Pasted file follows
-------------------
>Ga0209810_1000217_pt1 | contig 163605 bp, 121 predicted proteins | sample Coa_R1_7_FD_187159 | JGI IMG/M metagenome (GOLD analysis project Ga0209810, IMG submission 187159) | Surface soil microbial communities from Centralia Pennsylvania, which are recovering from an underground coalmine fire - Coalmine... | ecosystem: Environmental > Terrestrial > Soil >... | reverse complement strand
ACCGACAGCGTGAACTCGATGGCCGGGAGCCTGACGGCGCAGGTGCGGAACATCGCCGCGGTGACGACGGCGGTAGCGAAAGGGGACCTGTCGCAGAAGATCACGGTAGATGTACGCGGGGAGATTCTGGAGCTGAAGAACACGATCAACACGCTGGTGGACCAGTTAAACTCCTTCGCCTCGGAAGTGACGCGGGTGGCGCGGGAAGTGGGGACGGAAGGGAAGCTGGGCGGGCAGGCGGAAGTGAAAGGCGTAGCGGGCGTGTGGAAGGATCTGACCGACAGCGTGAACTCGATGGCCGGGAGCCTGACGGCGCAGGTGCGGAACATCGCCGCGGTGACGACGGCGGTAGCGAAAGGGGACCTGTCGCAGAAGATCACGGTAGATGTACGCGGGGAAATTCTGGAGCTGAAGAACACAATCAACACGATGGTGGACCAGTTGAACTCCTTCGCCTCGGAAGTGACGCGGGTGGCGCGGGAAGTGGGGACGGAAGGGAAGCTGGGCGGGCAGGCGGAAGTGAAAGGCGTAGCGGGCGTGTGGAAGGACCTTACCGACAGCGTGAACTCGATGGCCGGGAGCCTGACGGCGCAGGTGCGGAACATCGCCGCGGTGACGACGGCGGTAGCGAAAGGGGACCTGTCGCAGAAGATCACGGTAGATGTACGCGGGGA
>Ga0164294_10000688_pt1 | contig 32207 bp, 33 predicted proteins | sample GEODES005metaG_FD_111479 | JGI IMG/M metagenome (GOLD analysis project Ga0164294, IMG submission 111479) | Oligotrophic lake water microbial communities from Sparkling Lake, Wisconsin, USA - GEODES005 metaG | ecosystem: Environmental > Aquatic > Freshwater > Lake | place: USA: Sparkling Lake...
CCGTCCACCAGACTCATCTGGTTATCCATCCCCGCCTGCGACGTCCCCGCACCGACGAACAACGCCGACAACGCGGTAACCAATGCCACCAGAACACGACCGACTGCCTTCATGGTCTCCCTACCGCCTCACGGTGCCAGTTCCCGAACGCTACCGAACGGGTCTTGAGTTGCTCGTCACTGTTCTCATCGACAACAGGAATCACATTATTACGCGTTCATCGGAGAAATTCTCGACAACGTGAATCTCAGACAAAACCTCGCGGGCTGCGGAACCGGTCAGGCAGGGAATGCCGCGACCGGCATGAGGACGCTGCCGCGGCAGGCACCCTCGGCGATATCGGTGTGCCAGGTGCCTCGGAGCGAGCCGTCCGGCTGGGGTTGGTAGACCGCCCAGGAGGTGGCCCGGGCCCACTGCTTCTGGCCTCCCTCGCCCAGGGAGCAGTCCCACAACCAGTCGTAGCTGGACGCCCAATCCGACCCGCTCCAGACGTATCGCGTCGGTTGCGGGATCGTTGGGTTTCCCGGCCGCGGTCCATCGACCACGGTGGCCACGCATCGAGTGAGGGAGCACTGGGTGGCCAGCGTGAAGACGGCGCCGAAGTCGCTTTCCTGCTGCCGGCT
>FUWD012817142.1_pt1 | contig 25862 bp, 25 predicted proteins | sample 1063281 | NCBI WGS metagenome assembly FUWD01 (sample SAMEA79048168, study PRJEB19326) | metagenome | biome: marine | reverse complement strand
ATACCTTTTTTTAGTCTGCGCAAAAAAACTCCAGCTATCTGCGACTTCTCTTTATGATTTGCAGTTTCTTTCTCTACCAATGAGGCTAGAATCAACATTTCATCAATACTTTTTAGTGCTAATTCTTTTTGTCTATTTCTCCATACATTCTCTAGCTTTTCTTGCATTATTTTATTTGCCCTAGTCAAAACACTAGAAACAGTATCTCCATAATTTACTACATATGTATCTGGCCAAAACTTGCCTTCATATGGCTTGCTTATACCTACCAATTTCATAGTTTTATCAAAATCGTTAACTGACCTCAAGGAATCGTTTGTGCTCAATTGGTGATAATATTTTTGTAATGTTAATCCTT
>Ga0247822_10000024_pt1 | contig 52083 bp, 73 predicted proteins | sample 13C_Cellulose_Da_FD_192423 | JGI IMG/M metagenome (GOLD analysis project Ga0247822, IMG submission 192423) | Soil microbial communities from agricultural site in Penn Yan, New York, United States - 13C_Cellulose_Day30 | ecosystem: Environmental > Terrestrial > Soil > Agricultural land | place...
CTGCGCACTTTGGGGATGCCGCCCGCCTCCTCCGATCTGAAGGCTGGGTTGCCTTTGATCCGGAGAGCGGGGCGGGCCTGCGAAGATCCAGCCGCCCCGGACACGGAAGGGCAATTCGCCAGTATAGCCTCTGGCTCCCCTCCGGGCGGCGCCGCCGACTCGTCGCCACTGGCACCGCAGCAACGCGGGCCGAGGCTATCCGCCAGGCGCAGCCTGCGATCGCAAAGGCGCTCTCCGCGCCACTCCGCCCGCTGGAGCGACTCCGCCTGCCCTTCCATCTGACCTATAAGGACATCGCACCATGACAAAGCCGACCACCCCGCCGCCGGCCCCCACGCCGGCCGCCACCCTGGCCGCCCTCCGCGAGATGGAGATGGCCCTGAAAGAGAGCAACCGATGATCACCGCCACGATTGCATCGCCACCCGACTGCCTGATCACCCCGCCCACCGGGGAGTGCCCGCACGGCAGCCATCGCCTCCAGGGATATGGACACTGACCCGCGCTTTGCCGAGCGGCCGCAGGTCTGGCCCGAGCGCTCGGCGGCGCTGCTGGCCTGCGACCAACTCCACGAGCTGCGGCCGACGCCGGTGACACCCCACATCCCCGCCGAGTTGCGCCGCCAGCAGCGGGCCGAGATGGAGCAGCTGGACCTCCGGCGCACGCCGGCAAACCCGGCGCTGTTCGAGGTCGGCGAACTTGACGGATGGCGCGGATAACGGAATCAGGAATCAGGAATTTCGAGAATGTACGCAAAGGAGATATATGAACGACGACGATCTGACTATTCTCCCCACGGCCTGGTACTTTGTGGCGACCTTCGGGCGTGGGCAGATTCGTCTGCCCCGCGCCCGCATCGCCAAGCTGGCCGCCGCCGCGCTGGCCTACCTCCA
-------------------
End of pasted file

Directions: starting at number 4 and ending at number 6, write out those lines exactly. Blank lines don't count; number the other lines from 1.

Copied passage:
CCGTCCACCAGACTCATCTGGTTATCCATCCCCGCCTGCGACGTCCCCGCACCGACGAACAACGCCGACAACGCGGTAACCAATGCCACCAGAACACGACCGACTGCCTTCATGGTCTCCCTACCGCCTCACGGTGCCAGTTCCCGAACGCTACCGAACGGGTCTTGAGTTGCTCGTCACTGTTCTCATCGACAACAGGAATCACATTATTACGCGTTCATCGGAGAAATTCTCGACAACGTGAATCTCAGACAAAACCTCGCGGGCTGCGGAACCGGTCAGGCAGGGAATGCCGCGACCGGCATGAGGACGCTGCCGCGGCAGGCACCCTCGGCGATATCGGTGTGCCAGGTGCCTCGGAGCGAGCCGTCCGGCTGGGGTTGGTAGACCGCCCAGGAGGTGGCCCGGGCCCACTGCTTCTGGCCTCCCTCGCCCAGGGAGCAGTCCCACAACCAGTCGTAGCTGGACGCCCAATCCGACCCGCTCCAGACGTATCGCGTCGGTTGCGGGATCGTTGGGTTTCCCGGCCGCGGTCCATCGACCACGGTGGCCACGCATCGAGTGAGGGAGCACTGGGTGGCCAGCGTGAAGACGGCGCCGAAGTCGCTTTCCTGCTGCCGGCT
>FUWD012817142.1_pt1 | contig 25862 bp, 25 predicted proteins | sample 1063281 | NCBI WGS metagenome assembly FUWD01 (sample SAMEA79048168, study PRJEB19326) | metagenome | biome: marine | reverse complement strand
ATACCTTTTTTTAGTCTGCGCAAAAAAACTCCAGCTATCTGCGACTTCTCTTTATGATTTGCAGTTTCTTTCTCTACCAATGAGGCTAGAATCAACATTTCATCAATACTTTTTAGTGCTAATTCTTTTTGTCTATTTCTCCATACATTCTCTAGCTTTTCTTGCATTATTTTATTTGCCCTAGTCAAAACACTAGAAACAGTATCTCCATAATTTACTACATATGTATCTGGCCAAAACTTGCCTTCATATGGCTTGCTTATACCTACCAATTTCATAGTTTTATCAAAATCGTTAACTGACCTCAAGGAATCGTTTGTGCTCAATTGGTGATAATATTTTTGTAATGTTAATCCTT